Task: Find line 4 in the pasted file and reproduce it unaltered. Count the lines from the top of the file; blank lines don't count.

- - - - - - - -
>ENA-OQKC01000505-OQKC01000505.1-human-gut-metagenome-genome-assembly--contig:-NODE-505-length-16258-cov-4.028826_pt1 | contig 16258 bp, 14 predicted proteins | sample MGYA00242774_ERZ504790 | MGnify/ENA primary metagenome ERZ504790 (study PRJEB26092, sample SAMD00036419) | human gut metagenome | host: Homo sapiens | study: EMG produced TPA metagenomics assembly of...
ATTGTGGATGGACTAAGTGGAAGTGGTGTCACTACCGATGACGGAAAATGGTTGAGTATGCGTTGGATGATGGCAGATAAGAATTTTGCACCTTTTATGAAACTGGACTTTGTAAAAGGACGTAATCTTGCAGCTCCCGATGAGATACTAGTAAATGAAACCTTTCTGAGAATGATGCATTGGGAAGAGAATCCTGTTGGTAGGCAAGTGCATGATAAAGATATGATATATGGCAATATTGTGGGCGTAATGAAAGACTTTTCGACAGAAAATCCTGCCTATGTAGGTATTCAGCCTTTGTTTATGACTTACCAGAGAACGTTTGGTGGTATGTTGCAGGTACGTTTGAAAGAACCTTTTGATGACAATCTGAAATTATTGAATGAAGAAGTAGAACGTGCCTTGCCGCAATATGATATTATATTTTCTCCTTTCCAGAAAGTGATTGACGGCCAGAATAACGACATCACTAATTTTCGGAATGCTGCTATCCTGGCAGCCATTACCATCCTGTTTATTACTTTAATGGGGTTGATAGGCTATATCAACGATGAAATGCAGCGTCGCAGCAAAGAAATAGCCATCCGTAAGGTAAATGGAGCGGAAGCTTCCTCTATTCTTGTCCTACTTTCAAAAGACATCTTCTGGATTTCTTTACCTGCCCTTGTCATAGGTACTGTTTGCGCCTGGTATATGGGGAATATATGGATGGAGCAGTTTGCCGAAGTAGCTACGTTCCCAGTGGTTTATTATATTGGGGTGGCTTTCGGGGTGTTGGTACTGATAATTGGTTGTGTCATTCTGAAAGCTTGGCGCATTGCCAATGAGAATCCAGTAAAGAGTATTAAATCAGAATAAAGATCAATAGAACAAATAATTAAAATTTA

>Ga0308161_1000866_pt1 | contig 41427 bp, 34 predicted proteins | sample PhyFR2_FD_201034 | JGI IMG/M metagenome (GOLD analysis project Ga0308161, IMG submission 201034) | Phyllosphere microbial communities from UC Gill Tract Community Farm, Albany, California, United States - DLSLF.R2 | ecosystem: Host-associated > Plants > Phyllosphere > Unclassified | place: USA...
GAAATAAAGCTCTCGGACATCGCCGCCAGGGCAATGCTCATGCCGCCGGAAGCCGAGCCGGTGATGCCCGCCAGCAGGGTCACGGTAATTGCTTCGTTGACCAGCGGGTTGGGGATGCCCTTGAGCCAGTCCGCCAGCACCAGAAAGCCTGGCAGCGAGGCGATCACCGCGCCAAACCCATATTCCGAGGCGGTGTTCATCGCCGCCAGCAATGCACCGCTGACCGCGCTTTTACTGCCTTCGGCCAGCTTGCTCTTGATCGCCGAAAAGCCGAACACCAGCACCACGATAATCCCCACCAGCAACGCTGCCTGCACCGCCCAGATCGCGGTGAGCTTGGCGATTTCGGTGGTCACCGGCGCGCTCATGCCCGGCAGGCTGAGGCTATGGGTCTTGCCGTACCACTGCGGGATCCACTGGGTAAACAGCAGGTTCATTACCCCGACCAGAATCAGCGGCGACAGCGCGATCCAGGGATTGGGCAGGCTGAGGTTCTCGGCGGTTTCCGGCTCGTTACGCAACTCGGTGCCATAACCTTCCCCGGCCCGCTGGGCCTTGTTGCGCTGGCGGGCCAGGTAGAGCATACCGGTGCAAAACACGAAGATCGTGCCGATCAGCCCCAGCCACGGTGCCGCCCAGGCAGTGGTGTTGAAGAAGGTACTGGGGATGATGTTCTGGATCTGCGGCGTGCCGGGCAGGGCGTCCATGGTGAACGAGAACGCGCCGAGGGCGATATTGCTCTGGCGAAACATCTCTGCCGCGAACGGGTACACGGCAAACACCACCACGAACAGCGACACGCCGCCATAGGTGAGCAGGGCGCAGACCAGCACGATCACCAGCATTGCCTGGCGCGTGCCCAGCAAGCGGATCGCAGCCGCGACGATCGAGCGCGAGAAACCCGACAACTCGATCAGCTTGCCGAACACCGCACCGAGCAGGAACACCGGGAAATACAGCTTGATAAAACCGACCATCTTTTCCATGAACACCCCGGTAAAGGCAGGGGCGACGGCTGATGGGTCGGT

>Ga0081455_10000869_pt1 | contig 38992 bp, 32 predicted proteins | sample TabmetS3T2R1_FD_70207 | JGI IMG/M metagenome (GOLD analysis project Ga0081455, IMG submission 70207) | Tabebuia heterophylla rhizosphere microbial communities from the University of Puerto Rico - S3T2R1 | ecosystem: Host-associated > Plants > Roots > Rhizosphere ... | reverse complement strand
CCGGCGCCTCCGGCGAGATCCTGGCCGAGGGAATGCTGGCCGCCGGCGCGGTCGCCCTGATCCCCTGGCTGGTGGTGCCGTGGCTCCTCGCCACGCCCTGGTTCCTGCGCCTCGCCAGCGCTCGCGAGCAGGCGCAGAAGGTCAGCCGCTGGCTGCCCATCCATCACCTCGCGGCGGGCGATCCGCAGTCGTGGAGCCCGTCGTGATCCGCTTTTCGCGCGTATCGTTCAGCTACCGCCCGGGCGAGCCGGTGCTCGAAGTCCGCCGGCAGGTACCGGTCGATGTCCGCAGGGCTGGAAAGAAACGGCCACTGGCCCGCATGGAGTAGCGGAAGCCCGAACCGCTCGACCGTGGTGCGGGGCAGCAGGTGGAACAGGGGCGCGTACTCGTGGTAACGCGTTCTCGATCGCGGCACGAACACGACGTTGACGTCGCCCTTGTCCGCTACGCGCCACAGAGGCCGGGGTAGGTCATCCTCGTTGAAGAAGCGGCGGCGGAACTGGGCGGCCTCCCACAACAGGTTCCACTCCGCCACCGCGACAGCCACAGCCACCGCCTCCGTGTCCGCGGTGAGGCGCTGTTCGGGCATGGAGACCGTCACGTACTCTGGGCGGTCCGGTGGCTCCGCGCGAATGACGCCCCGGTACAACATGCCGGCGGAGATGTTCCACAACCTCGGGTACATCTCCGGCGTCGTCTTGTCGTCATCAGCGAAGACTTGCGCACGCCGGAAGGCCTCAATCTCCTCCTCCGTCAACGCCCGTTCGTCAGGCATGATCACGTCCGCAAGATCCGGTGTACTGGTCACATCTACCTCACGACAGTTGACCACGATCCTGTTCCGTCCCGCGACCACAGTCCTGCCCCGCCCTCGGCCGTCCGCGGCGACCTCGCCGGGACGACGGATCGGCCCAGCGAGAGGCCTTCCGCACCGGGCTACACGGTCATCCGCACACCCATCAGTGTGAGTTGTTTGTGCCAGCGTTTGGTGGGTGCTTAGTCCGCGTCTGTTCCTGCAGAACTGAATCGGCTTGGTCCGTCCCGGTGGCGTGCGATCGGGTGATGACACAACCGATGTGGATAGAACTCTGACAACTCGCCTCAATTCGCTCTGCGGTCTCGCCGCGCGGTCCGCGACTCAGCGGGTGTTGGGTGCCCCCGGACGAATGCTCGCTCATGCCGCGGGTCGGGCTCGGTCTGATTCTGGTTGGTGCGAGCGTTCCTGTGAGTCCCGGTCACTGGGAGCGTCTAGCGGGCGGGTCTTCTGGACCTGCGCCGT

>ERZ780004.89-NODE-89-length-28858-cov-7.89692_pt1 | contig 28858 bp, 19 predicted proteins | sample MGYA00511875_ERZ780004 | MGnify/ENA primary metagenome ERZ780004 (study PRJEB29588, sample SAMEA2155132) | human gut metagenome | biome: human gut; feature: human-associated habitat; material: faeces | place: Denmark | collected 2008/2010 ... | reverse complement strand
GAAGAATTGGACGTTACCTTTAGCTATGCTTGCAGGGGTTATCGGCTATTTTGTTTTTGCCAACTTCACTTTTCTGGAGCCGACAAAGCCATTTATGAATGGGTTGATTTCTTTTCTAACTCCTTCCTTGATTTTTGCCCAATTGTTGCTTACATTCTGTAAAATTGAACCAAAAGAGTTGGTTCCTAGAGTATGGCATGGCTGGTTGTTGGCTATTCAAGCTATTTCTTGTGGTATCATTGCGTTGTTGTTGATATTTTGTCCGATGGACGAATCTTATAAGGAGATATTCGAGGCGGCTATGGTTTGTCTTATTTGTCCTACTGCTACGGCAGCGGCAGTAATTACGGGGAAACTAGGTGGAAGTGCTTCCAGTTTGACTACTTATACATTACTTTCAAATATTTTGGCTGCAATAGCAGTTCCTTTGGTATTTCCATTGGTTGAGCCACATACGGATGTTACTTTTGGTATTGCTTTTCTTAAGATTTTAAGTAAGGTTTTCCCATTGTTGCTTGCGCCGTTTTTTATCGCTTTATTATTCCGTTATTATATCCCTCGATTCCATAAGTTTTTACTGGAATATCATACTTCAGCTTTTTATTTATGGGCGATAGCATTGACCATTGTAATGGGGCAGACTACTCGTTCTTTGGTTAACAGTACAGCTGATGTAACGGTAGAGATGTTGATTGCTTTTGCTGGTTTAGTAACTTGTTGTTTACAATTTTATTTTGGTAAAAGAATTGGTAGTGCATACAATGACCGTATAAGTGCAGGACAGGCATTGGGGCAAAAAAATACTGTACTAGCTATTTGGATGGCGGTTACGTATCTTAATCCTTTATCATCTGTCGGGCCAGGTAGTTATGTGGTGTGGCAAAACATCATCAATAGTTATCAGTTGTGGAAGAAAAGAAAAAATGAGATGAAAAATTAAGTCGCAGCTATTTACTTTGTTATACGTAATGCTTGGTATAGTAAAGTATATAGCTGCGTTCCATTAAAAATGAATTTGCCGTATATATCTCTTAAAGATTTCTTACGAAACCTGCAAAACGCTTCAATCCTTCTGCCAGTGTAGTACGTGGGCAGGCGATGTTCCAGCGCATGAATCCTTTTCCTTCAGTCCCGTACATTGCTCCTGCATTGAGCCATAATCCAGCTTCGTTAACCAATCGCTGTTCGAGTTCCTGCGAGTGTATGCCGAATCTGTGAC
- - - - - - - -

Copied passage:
GAAATAAAGCTCTCGGACATCGCCGCCAGGGCAATGCTCATGCCGCCGGAAGCCGAGCCGGTGATGCCCGCCAGCAGGGTCACGGTAATTGCTTCGTTGACCAGCGGGTTGGGGATGCCCTTGAGCCAGTCCGCCAGCACCAGAAAGCCTGGCAGCGAGGCGATCACCGCGCCAAACCCATATTCCGAGGCGGTGTTCATCGCCGCCAGCAATGCACCGCTGACCGCGCTTTTACTGCCTTCGGCCAGCTTGCTCTTGATCGCCGAAAAGCCGAACACCAGCACCACGATAATCCCCACCAGCAACGCTGCCTGCACCGCCCAGATCGCGGTGAGCTTGGCGATTTCGGTGGTCACCGGCGCGCTCATGCCCGGCAGGCTGAGGCTATGGGTCTTGCCGTACCACTGCGGGATCCACTGGGTAAACAGCAGGTTCATTACCCCGACCAGAATCAGCGGCGACAGCGCGATCCAGGGATTGGGCAGGCTGAGGTTCTCGGCGGTTTCCGGCTCGTTACGCAACTCGGTGCCATAACCTTCCCCGGCCCGCTGGGCCTTGTTGCGCTGGCGGGCCAGGTAGAGCATACCGGTGCAAAACACGAAGATCGTGCCGATCAGCCCCAGCCACGGTGCCGCCCAGGCAGTGGTGTTGAAGAAGGTACTGGGGATGATGTTCTGGATCTGCGGCGTGCCGGGCAGGGCGTCCATGGTGAACGAGAACGCGCCGAGGGCGATATTGCTCTGGCGAAACATCTCTGCCGCGAACGGGTACACGGCAAACACCACCACGAACAGCGACACGCCGCCATAGGTGAGCAGGGCGCAGACCAGCACGATCACCAGCATTGCCTGGCGCGTGCCCAGCAAGCGGATCGCAGCCGCGACGATCGAGCGCGAGAAACCCGACAACTCGATCAGCTTGCCGAACACCGCACCGAGCAGGAACACCGGGAAATACAGCTTGATAAAACCGACCATCTTTTCCATGAACACCCCGGTAAAGGCAGGGGCGACGGCTGATGGGTCGGT